The newly released Dublin papers relating to November 1984 talks between Garret FitzGerald and Margaret Thatcher make depressing reading for unionists.
It is no surprise to read that the Taoiseach was haranguing the British Prime Minister so that the Republic (in effect) would be able to rule Northern Ireland jointly with London at that time.
After all, such agitating was rewarded a year later in the Anglo-Irish Agreement — a step towards joint authority that was imposed on the pro-British population in the Province.
But while there are few surprises in the content of the Chequers meeting of late 1984, revealed in Irish memos that have just been unveiled under the Republic’s 30-year rule, it is wearying nonetheless to be reminded of the interfering mindset that has prevailed in Dublin since 1921.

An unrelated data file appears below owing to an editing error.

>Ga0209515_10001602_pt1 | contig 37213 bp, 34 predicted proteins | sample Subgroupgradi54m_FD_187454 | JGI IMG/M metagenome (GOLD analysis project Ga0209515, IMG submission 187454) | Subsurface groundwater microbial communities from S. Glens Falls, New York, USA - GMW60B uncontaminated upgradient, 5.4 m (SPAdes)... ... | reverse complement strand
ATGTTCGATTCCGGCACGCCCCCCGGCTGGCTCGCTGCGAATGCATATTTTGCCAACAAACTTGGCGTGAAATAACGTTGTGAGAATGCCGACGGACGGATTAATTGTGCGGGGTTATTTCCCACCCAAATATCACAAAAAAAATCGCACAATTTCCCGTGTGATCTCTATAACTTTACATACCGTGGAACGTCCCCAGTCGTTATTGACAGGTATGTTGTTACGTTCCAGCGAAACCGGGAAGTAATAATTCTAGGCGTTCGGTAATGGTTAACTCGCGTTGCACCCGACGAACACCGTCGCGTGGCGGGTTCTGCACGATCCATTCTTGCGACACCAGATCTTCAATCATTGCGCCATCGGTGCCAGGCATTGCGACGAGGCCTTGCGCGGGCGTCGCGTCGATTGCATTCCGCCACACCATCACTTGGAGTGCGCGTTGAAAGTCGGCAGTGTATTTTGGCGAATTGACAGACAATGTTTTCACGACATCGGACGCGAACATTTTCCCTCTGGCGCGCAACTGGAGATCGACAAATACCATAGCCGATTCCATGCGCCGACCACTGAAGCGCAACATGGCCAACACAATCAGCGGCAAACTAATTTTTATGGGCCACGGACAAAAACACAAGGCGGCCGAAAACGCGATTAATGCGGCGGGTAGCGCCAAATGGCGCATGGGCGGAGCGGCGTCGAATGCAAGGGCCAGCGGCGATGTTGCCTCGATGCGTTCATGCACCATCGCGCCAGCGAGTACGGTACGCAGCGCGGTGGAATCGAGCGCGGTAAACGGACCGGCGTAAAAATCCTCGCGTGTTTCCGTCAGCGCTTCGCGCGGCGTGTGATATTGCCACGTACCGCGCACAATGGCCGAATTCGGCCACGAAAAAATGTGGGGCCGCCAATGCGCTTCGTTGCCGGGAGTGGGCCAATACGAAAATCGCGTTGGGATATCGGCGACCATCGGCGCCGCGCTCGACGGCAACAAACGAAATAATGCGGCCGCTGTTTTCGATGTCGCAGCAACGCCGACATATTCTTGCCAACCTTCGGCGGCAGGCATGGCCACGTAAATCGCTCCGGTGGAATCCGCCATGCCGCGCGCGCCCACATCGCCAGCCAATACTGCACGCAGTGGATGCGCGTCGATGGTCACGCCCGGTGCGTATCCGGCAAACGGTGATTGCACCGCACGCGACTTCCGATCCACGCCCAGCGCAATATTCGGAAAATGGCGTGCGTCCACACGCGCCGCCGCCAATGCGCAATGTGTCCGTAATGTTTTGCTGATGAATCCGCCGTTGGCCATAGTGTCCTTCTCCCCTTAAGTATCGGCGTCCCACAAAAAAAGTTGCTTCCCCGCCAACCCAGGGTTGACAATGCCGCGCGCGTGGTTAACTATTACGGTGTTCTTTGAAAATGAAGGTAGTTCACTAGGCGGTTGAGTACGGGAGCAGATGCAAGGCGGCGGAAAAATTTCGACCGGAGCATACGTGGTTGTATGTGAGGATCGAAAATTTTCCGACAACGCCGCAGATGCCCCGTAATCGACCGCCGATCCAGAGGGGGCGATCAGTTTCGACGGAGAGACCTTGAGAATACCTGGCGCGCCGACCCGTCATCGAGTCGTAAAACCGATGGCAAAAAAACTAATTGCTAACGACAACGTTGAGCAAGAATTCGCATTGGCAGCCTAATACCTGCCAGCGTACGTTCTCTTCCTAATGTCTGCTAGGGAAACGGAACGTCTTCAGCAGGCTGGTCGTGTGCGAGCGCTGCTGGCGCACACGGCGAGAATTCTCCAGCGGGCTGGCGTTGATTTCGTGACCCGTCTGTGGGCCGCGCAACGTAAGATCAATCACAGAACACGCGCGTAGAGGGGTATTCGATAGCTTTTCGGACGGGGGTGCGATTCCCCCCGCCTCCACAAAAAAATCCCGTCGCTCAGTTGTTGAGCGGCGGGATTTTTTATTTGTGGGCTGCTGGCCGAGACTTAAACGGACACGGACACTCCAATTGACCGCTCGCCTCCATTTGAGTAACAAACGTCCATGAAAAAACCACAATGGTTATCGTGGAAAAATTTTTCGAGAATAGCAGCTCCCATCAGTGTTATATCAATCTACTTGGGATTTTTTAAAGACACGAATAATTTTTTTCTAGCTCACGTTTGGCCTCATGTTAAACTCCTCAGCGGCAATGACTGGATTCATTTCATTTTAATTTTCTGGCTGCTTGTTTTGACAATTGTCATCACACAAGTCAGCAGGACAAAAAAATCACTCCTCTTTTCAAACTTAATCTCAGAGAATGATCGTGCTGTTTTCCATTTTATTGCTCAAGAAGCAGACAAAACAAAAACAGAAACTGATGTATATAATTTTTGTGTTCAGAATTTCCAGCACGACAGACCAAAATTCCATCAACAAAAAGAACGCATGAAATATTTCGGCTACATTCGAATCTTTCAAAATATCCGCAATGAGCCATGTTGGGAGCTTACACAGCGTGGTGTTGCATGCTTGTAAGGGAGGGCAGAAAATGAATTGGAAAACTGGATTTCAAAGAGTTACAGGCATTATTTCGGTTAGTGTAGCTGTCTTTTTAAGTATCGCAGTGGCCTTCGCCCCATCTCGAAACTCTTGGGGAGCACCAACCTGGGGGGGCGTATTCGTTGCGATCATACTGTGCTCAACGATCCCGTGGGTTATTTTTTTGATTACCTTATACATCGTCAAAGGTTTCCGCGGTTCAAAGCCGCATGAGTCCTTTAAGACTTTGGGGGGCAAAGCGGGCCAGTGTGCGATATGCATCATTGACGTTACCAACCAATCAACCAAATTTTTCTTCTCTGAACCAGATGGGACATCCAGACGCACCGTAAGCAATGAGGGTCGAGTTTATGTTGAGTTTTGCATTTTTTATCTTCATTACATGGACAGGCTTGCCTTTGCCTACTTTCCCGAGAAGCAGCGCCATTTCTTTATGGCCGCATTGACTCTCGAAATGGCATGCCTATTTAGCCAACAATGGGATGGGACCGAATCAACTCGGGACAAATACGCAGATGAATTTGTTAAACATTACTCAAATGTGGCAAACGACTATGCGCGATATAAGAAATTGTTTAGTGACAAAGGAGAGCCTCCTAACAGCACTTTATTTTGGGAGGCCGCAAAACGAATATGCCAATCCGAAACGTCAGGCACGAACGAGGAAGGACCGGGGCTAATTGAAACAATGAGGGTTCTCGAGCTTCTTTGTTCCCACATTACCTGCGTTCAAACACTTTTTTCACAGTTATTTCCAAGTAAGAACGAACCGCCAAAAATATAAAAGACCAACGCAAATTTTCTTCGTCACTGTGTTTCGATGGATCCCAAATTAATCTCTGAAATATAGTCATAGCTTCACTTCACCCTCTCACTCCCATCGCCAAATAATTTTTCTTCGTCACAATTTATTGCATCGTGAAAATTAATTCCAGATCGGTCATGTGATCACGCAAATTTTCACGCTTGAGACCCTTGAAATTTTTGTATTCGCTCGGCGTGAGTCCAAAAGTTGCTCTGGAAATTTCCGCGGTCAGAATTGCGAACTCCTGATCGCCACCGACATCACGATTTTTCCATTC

Mr FitzGerald — a smart and cultured leader of Fine Gael, with mixed religious ancestry — was one of the most moderate of the Republic’s prime ministers, yet even he had the nerve to demand a say in the internal running of Northern Ireland.
Given the Republic’s shameful failure to prevent Provisional IRA murder gangs using their territory as a safe haven (a failure rooted both in incompetence and wilful inaction), any demand to have such an input into the running of this Province ought to have been treated with contempt.
Margaret Thatcher, who was almost murdered by the IRA weeks before the Chequers talks, responded in an appropriately dismissive fashion to Mr FitzGerald’s demands.
The note of that summit shows that she was instinctively loyal to unionists in Northern Ireland, and alert to nationalist machinations.
But sadly, indeed shockingly, that fine British leader at some point over the following 12 months buckled disastrously, and was fooled into the Anglo-Irish pact, partly because she was told that Dublin would get tough on IRA terror.
There was fat chance of that happening. And it didn’t.